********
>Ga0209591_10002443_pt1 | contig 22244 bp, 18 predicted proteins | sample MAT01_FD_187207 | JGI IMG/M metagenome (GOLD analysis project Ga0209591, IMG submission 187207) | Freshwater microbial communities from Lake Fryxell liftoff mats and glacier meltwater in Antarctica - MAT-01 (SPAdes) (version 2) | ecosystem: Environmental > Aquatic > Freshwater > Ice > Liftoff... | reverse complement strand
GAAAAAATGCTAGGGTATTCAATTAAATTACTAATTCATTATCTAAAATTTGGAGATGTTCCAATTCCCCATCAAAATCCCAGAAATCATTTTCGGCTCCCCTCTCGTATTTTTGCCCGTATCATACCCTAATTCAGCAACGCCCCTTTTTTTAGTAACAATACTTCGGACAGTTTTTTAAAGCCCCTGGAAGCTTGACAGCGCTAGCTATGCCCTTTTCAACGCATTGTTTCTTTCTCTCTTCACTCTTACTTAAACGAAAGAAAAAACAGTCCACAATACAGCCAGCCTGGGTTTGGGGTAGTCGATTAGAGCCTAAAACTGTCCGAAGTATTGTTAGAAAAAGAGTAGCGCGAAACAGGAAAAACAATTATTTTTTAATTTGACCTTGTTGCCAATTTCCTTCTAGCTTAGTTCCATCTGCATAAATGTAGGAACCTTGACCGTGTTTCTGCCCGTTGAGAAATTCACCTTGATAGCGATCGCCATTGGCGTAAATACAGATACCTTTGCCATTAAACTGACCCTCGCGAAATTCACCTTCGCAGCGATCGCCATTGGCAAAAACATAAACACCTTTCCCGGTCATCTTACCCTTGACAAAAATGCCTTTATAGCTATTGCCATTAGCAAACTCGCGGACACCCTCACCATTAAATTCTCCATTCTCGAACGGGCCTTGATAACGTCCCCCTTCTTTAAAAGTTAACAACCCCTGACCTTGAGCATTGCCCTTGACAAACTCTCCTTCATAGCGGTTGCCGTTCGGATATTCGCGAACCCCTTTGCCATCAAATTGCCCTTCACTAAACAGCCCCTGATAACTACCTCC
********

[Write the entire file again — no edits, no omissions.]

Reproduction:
>Ga0209591_10002443_pt1 | contig 22244 bp, 18 predicted proteins | sample MAT01_FD_187207 | JGI IMG/M metagenome (GOLD analysis project Ga0209591, IMG submission 187207) | Freshwater microbial communities from Lake Fryxell liftoff mats and glacier meltwater in Antarctica - MAT-01 (SPAdes) (version 2) | ecosystem: Environmental > Aquatic > Freshwater > Ice > Liftoff... | reverse complement strand
GAAAAAATGCTAGGGTATTCAATTAAATTACTAATTCATTATCTAAAATTTGGAGATGTTCCAATTCCCCATCAAAATCCCAGAAATCATTTTCGGCTCCCCTCTCGTATTTTTGCCCGTATCATACCCTAATTCAGCAACGCCCCTTTTTTTAGTAACAATACTTCGGACAGTTTTTTAAAGCCCCTGGAAGCTTGACAGCGCTAGCTATGCCCTTTTCAACGCATTGTTTCTTTCTCTCTTCACTCTTACTTAAACGAAAGAAAAAACAGTCCACAATACAGCCAGCCTGGGTTTGGGGTAGTCGATTAGAGCCTAAAACTGTCCGAAGTATTGTTAGAAAAAGAGTAGCGCGAAACAGGAAAAACAATTATTTTTTAATTTGACCTTGTTGCCAATTTCCTTCTAGCTTAGTTCCATCTGCATAAATGTAGGAACCTTGACCGTGTTTCTGCCCGTTGAGAAATTCACCTTGATAGCGATCGCCATTGGCGTAAATACAGATACCTTTGCCATTAAACTGACCCTCGCGAAATTCACCTTCGCAGCGATCGCCATTGGCAAAAACATAAACACCTTTCCCGGTCATCTTACCCTTGACAAAAATGCCTTTATAGCTATTGCCATTAGCAAACTCGCGGACACCCTCACCATTAAATTCTCCATTCTCGAACGGGCCTTGATAACGTCCCCCTTCTTTAAAAGTTAACAACCCCTGACCTTGAGCATTGCCCTTGACAAACTCTCCTTCATAGCGGTTGCCGTTCGGATATTCGCGAACCCCTTTGCCATCAAATTGCCCTTCACTAAACAGCCCCTGATAACTACCTCC